Figures released by the Office for National Statistics (ONS) reveal the extent to which alcoholic liver disease contributes to alcohol-related deaths in the UK.
The latest Alcohol-related deaths in the United Kingdom report shows that in England and Wales, the majority (63%, or 4,425) of all alcohol-related deaths in 2012 were caused by alcoholic liver disease. This is 18% higher than the number of deaths in 2002 (3,629).
There were a total of 8,367 alcohol-related deaths in the UK, 381 fewer than in 2011 (8,748), of which men accounted for approximately two-thirds (65%). Alcohol-related death rates in 2012 were highest among men aged 60 to 64 years (42.6 deaths per 100,000 population) and women aged 55 to 59 years (22.2/100,000).
Trend data marked an 11-year rise in alcoholic liver disease deaths between 2002 and 2012, the majority of which (31%) were among those aged 50-59 years. The number of alcoholic liver disease deaths tended to increase for those aged 40 years and over between 2002 and 2012, the biggest increase (33%) occurring among those in their 60s, according to the ONS Mortality Analysis Team.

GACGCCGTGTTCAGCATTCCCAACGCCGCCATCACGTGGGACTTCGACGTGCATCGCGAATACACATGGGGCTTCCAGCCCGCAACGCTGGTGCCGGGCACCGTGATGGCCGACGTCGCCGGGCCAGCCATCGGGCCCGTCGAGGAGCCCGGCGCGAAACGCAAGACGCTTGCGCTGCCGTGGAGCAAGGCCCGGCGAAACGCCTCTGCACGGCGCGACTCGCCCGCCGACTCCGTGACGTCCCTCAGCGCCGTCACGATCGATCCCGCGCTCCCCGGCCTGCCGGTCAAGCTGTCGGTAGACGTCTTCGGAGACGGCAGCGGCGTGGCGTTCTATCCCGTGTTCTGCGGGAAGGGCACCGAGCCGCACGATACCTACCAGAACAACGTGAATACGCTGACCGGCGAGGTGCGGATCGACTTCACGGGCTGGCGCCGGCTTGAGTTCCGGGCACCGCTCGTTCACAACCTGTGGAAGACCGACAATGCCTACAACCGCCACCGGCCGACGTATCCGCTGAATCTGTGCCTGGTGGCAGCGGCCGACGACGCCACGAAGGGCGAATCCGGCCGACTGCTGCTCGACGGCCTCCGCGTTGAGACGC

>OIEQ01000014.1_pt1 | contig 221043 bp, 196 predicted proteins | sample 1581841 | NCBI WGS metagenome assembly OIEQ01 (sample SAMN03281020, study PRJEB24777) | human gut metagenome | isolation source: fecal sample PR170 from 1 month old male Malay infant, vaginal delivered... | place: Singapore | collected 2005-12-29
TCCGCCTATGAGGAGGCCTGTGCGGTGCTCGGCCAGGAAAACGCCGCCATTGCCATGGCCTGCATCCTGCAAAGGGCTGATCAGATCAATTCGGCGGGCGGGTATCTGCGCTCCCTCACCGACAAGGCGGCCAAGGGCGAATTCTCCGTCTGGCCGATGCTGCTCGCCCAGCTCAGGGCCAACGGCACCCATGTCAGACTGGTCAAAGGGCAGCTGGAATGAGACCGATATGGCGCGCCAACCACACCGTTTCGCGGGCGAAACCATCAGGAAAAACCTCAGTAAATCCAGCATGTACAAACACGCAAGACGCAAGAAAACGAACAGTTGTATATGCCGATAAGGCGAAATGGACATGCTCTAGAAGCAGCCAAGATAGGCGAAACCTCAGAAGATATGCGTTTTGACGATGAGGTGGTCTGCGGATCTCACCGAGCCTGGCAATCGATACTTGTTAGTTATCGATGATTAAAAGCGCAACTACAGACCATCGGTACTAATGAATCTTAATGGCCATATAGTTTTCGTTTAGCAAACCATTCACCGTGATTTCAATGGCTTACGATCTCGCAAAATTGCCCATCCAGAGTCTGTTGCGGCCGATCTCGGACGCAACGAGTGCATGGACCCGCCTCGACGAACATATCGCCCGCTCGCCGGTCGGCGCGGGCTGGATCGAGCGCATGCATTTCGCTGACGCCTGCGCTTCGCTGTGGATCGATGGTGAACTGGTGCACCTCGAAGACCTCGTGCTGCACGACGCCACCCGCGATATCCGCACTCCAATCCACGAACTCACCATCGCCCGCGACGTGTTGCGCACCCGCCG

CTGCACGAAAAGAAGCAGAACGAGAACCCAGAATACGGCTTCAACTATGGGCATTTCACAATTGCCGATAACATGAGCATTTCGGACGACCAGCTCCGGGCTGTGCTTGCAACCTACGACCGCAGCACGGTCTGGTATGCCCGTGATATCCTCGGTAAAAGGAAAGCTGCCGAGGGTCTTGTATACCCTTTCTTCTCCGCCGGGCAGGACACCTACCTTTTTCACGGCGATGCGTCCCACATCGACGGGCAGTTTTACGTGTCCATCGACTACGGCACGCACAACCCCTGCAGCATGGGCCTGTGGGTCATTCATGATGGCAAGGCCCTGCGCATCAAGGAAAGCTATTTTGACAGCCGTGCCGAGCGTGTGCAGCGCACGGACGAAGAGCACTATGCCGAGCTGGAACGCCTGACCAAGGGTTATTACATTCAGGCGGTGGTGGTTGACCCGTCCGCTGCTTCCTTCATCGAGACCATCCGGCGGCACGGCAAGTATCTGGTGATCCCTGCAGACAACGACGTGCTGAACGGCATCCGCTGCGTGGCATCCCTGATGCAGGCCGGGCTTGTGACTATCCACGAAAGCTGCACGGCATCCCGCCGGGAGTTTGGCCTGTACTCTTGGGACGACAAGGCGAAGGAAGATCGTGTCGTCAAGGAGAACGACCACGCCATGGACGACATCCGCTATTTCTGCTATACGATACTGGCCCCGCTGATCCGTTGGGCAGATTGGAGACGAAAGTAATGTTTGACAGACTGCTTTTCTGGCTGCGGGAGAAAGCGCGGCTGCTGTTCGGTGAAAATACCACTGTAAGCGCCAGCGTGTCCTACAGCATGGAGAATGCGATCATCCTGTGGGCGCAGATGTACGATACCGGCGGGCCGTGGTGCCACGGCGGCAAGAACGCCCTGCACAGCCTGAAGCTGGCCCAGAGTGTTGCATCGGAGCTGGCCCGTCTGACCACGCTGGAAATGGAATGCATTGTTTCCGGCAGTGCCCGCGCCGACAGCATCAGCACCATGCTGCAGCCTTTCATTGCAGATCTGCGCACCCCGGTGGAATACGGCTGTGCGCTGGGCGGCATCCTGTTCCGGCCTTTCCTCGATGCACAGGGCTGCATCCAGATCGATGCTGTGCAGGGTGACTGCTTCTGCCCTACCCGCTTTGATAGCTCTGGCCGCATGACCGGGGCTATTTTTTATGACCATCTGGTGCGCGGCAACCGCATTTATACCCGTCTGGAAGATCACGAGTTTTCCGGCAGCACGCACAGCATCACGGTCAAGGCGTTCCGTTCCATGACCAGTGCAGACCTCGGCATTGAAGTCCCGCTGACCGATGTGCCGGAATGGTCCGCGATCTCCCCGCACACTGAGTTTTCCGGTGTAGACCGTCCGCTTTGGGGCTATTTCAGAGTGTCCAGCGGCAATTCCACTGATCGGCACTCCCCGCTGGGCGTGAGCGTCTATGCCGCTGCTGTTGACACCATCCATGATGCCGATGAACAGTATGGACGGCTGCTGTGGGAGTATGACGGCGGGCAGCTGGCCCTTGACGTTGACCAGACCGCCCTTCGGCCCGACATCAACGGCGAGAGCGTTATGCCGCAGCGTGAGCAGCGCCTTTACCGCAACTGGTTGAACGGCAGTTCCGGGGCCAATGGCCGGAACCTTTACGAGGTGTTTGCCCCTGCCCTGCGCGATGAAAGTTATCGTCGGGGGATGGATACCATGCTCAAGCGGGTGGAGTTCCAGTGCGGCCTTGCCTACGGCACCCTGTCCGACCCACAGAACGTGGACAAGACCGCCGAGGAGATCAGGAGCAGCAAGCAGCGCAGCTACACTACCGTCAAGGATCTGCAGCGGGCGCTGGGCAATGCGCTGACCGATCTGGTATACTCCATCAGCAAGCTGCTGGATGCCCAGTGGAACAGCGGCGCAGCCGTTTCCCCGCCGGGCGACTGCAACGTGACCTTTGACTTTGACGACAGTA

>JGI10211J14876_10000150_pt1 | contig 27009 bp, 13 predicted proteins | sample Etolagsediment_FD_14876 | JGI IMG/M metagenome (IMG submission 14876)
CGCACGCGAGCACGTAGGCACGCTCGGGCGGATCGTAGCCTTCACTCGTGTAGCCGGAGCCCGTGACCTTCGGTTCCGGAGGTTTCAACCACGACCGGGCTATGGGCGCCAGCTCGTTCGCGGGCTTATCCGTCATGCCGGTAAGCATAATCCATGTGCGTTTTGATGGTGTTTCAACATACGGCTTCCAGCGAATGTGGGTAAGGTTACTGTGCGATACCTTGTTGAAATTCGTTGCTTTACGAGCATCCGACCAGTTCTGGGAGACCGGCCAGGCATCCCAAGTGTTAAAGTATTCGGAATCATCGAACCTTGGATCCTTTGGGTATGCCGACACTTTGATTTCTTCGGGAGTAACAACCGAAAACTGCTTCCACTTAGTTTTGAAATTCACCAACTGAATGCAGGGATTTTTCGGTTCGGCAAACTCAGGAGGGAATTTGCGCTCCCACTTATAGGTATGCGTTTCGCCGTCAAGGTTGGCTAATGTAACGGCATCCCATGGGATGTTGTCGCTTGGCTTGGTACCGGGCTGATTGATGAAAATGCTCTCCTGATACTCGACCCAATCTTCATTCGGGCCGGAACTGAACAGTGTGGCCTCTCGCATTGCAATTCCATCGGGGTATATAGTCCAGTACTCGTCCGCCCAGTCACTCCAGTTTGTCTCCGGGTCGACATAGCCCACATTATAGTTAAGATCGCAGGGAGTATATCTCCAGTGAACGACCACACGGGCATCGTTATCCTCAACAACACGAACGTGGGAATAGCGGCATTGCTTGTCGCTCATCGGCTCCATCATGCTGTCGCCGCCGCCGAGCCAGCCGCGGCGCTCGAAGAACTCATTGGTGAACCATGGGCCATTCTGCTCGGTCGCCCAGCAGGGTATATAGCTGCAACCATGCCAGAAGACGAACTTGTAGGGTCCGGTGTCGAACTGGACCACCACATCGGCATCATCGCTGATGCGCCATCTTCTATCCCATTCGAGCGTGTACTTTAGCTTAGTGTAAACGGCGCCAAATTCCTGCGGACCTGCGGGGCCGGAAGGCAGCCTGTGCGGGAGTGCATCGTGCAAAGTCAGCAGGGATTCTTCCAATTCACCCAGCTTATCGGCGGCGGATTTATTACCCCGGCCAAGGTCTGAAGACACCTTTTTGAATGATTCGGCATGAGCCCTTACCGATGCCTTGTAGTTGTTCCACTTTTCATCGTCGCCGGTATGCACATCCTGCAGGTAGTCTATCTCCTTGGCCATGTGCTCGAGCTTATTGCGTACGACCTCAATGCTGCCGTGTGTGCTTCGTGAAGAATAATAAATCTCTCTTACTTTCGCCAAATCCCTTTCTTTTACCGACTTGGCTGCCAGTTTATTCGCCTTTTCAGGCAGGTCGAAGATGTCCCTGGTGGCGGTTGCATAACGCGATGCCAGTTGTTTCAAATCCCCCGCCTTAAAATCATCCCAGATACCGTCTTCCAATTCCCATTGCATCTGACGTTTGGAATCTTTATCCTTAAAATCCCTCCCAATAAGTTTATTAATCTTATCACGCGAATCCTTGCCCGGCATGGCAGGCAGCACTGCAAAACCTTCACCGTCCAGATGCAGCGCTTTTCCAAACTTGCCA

The data also uncovered a regional divide dating back at least a decade. In England, alcohol-related death rates were highest among regions in the North and lowest among those in the South throughout the period 2002–2012.
For males, the rate in 2012 was lowest in the East of England at 10.2 per 100,000 population and highest in the North West (20.7 per 100,000). These regions also had the lowest and highest number of deaths respectively, with the North West having more than twice the number of deaths in the East of England (792 compared with 344). In addition, the North West had the highest male death rate in ten of the last eleven years.
The rates for females also tended to be highest in the North West and lowest in the East of England over the period. However, in the last two years rates have been lowest in London, standing at 5.5 per 100,000 in 2012.
For the full release and a summary of the key findings, please visit the ONS website.